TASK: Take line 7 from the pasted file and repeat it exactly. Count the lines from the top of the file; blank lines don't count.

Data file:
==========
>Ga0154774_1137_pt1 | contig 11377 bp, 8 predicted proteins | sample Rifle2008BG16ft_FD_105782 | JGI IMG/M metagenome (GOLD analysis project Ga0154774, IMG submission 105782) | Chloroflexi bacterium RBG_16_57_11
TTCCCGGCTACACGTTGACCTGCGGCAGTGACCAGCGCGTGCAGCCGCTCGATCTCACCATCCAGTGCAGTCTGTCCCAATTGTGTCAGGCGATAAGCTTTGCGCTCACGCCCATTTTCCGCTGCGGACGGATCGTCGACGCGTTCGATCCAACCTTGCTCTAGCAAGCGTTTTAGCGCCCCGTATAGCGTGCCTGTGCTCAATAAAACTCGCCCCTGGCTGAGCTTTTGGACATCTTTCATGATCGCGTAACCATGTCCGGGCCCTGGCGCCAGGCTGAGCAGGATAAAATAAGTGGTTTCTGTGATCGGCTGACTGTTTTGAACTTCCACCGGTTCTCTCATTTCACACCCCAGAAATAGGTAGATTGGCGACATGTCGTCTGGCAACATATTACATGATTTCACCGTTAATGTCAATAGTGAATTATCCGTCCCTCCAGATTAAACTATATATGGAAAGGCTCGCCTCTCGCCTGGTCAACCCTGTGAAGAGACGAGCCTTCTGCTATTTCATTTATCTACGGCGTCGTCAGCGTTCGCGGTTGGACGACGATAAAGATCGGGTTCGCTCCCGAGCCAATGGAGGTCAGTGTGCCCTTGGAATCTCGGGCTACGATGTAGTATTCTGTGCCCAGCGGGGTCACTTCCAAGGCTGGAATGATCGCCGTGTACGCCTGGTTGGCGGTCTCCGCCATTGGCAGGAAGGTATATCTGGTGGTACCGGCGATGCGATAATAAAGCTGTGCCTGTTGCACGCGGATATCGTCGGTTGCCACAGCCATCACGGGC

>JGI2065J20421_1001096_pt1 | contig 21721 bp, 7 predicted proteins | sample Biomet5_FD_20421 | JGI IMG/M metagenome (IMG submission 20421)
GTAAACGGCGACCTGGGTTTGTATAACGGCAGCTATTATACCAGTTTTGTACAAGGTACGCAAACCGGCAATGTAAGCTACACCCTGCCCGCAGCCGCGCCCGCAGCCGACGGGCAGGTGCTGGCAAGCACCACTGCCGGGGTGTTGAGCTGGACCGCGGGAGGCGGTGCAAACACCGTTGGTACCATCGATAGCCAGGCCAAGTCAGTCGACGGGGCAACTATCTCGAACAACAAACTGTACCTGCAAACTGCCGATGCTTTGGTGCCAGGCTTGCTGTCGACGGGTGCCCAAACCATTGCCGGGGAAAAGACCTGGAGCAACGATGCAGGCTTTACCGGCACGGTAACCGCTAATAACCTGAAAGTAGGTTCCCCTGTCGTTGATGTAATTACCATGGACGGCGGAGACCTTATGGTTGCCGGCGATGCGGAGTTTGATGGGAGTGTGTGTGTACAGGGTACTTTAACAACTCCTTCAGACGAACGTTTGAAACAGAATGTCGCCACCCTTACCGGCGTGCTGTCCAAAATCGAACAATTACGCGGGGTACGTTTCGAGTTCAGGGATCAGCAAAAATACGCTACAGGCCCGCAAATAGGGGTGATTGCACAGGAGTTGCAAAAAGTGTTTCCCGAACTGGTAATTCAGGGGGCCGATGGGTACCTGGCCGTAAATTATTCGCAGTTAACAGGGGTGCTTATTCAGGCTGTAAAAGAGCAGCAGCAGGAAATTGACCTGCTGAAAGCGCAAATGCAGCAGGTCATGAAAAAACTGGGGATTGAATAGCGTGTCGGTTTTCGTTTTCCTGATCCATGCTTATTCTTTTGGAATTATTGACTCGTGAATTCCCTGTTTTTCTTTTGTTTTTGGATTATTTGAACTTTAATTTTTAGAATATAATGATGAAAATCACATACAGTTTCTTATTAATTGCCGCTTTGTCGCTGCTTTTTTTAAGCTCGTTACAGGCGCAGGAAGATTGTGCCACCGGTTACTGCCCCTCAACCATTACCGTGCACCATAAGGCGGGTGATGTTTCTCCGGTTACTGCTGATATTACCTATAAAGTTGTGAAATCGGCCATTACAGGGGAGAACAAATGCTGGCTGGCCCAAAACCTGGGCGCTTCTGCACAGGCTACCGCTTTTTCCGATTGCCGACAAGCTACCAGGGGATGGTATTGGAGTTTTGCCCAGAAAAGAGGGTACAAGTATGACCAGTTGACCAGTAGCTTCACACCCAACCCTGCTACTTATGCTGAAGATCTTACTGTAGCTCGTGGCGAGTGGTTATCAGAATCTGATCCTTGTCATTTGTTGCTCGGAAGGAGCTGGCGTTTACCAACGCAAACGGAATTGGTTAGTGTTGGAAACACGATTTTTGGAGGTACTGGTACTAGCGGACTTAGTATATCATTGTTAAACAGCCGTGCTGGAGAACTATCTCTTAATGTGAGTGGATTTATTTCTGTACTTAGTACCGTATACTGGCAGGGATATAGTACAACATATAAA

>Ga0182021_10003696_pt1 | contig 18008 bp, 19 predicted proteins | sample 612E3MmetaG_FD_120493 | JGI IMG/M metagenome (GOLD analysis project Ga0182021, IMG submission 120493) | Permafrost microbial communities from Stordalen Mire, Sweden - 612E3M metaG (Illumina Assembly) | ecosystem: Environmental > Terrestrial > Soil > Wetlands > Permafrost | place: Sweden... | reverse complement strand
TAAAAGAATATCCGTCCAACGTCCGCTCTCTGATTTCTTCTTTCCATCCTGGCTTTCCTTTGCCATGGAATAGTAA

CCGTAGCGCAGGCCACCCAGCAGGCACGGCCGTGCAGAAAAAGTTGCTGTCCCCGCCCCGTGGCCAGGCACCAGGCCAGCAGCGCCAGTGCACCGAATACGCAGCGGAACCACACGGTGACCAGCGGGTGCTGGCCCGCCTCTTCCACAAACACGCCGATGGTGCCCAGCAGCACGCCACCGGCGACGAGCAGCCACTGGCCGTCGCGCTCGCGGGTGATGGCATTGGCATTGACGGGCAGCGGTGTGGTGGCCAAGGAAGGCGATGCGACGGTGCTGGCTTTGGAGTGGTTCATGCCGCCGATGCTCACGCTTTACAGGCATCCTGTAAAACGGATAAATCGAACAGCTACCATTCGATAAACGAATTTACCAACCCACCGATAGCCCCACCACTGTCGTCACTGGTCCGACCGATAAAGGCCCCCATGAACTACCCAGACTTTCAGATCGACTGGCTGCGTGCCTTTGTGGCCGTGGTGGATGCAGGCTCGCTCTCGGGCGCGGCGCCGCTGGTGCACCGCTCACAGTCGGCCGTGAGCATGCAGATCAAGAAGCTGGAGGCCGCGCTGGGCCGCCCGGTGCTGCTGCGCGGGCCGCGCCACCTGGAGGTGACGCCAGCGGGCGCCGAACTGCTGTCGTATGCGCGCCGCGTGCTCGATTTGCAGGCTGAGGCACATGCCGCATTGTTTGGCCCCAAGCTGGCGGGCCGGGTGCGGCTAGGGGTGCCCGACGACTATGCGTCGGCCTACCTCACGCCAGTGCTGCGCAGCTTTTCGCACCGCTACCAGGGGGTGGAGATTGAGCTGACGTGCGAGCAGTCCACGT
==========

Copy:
CCGTAGCGCAGGCCACCCAGCAGGCACGGCCGTGCAGAAAAAGTTGCTGTCCCCGCCCCGTGGCCAGGCACCAGGCCAGCAGCGCCAGTGCACCGAATACGCAGCGGAACCACACGGTGACCAGCGGGTGCTGGCCCGCCTCTTCCACAAACACGCCGATGGTGCCCAGCAGCACGCCACCGGCGACGAGCAGCCACTGGCCGTCGCGCTCGCGGGTGATGGCATTGGCATTGACGGGCAGCGGTGTGGTGGCCAAGGAAGGCGATGCGACGGTGCTGGCTTTGGAGTGGTTCATGCCGCCGATGCTCACGCTTTACAGGCATCCTGTAAAACGGATAAATCGAACAGCTACCATTCGATAAACGAATTTACCAACCCACCGATAGCCCCACCACTGTCGTCACTGGTCCGACCGATAAAGGCCCCCATGAACTACCCAGACTTTCAGATCGACTGGCTGCGTGCCTTTGTGGCCGTGGTGGATGCAGGCTCGCTCTCGGGCGCGGCGCCGCTGGTGCACCGCTCACAGTCGGCCGTGAGCATGCAGATCAAGAAGCTGGAGGCCGCGCTGGGCCGCCCGGTGCTGCTGCGCGGGCCGCGCCACCTGGAGGTGACGCCAGCGGGCGCCGAACTGCTGTCGTATGCGCGCCGCGTGCTCGATTTGCAGGCTGAGGCACATGCCGCATTGTTTGGCCCCAAGCTGGCGGGCCGGGTGCGGCTAGGGGTGCCCGACGACTATGCGTCGGCCTACCTCACGCCAGTGCTGCGCAGCTTTTCGCACCGCTACCAGGGGGTGGAGATTGAGCTGACGTGCGAGCAGTCCACGT